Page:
PARIS (AP) - An internal IAAF note, dated Dec. 5, 2011, and marked “confidential,” divided Russian athletes suspected of blood doping into two categories.
Elite, likely medal winners at the 2012 London Olympics whose disciplinary proceedings would, it said, have to be handled “in strict conformity” with the governing body’s rules and a second group of lower-level athletes who could be punished in a “rapid and discreet” manner, without informing the public, contrary to IAAF practice and World Anti-Doping Agency rules.
The note named 10 second-tier athletes eligible for the hush-hush treatment. The IAAF says the proposal - which it said came from its anti-doping director at the time - was not put into practice.
Six of the athletes were subsequently banned.
Tatyana Mineeva, race walker, 2008 junior world champion. Russian athletics federation ARAF announced two-year ban on Dec. 14, 2012; ban also published by the IAAF. Ban expired Nov. 16, 2014.
Svetlana Klyuka, middle-distance runner. ARAF announced two-year ban in July 2012; ban published by IAAF. Expired Feb. 9, 2014.
Inga Abitova, long-distance runner, 2006 European champion over 10,000 meters. ARAF announced two-year ban on Nov. 7, 2012; published by IAAF. Expired Oct. 10, 2014.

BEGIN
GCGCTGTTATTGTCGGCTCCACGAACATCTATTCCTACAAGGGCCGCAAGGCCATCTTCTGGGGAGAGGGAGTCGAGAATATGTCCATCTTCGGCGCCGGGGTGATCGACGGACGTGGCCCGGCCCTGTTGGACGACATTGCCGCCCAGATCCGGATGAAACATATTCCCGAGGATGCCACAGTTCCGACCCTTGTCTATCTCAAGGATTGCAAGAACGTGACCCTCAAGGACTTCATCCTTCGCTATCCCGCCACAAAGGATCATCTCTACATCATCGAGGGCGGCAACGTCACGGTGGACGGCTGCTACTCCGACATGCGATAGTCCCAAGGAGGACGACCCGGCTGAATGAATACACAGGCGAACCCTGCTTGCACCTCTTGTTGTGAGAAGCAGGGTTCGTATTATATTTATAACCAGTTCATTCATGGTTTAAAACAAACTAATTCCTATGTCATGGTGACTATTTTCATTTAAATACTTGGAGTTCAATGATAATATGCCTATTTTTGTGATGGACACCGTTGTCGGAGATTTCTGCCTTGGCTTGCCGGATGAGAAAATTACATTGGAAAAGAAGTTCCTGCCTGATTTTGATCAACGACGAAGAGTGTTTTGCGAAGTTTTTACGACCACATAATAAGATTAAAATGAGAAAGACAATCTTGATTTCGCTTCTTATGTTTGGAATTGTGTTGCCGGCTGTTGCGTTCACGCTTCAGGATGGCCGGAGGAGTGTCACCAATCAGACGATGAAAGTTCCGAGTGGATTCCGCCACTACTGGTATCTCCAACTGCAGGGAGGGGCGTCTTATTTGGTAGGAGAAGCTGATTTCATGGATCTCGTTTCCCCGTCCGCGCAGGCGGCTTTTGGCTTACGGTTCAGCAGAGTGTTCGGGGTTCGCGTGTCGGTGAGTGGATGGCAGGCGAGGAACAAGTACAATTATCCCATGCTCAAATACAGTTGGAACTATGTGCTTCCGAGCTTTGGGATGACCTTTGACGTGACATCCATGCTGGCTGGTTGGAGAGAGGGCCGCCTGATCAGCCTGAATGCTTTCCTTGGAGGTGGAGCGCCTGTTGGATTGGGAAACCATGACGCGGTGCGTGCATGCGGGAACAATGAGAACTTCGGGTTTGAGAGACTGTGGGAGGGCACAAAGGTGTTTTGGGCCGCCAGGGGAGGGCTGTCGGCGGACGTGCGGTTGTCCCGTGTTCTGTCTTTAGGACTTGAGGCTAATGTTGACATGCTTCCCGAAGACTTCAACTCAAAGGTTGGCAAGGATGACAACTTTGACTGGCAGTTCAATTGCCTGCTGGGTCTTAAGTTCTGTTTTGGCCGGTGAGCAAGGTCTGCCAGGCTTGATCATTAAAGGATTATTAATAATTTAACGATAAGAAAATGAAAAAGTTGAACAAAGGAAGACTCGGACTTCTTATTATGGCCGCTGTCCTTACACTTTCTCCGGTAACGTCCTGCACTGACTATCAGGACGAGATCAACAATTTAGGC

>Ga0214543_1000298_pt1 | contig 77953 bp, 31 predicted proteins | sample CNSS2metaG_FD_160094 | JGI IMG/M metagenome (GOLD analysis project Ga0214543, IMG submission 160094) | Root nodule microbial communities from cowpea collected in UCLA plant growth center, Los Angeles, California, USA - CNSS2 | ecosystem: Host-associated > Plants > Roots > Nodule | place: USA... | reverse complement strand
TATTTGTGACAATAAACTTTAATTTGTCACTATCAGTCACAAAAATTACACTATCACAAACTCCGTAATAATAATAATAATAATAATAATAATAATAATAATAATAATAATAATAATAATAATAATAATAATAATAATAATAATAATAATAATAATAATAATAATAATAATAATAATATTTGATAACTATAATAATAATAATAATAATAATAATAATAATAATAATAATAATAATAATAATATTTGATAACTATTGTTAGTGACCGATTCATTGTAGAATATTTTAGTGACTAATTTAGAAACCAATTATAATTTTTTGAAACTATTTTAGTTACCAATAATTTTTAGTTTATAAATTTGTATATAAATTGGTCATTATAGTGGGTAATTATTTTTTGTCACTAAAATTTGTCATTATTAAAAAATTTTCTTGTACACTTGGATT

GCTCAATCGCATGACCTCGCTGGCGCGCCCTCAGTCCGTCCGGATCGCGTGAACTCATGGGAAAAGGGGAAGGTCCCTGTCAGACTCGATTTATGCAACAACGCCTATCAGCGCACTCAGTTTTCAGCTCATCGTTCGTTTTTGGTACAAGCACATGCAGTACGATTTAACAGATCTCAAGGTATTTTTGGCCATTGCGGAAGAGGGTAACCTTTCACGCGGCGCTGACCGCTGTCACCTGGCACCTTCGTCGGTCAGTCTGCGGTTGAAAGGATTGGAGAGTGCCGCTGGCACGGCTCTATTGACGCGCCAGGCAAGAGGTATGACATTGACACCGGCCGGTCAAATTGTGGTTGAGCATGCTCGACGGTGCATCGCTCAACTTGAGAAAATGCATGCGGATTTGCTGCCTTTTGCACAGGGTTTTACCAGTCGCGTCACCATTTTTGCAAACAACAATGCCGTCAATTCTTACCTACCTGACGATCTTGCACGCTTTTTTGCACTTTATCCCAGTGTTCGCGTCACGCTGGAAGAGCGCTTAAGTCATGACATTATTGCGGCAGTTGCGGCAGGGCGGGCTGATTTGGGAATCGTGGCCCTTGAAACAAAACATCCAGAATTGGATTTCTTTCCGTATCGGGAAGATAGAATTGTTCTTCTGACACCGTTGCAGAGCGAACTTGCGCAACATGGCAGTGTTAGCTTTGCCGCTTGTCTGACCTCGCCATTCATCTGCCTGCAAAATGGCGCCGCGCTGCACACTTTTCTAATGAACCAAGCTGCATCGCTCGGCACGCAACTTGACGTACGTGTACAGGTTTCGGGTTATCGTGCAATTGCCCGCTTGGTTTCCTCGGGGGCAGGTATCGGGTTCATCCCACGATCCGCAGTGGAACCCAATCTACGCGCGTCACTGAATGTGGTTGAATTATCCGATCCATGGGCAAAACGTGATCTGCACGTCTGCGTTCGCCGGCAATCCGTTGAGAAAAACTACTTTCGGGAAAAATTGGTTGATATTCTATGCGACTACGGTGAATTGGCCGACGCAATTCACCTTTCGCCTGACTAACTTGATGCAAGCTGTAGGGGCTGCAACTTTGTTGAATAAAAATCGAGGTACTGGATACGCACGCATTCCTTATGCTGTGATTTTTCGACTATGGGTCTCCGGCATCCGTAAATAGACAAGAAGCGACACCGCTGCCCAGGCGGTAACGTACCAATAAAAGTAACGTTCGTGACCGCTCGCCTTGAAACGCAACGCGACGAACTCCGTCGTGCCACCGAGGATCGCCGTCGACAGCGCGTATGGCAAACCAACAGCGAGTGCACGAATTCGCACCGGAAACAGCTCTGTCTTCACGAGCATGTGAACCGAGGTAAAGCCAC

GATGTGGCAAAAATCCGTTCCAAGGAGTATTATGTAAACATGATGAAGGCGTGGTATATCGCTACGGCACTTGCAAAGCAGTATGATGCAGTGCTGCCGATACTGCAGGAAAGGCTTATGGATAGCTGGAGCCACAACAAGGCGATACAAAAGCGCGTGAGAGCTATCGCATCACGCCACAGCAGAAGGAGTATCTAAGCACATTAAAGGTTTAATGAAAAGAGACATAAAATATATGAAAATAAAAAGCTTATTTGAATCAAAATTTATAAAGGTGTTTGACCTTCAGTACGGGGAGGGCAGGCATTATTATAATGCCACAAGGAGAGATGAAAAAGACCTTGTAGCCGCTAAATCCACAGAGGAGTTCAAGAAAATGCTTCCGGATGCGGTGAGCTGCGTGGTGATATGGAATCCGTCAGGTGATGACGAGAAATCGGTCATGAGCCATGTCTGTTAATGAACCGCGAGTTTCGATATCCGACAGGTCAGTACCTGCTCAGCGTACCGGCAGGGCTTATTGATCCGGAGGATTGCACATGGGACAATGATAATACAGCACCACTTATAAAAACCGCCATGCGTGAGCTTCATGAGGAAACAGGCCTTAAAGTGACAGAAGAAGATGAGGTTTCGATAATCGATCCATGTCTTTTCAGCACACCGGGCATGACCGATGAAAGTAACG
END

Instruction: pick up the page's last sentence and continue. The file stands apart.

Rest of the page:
Tatyana Andrianova, middle distance. The IAAF only announced ban in December of last year, not for blood doping but for testing positive for the banned steroid stanozolol when winning bronze in the 800 meters at the 2005 world championships. Two-year ban expires Sept. 21, 2017.
Mikhail Lemaev, marathon. ARAF announced two-year ban in February 2013; ban also published by IAAF. Expired Jan. 29, 2015.
Olesya Syreva, distance runner, was European indoor silver medalist over 3,000 meters. ARAF announced two-year ban in February 2013; ban published by IAAF. Expired Jan. 31, 2015.
No bans were announced for the other four.
One of them was Yevgenia Zolotova, middle distance. A WADA-ordered probe of Russian doping last November labelled Zolotova’s case as “suspicious.” It said three IAAF blood-screening experts concluded that the athlete’s abnormal readings were either “suspicious for doping” and needed further investigation or were “likely the result of the use of a prohibited substance or method, specifically blood manipulation with erythropoietin use in the vicinity of major competitions.” Erythropoietin, or EPO, is a banned blood-booster. The probe recommended that WADA follow up Zolotova’s case with the IAAF.
The IAAF says there was nothing fishy about Zolotova’s case, and that the external blood experts who must be consulted in such instances simply didn’t agree on whether the athlete’s abnormal readings proved doping.
Another of the four was Lydia Grigoryeva, the Boston marathon winner in 2007.
IAAF spokesman Chris Turner said the governing body has pursued a blood-passport case against her and her sanction “is about to be concluded and will be published accordingly.”
AP Sports Writer James Ellingworth in Moscow contributed.
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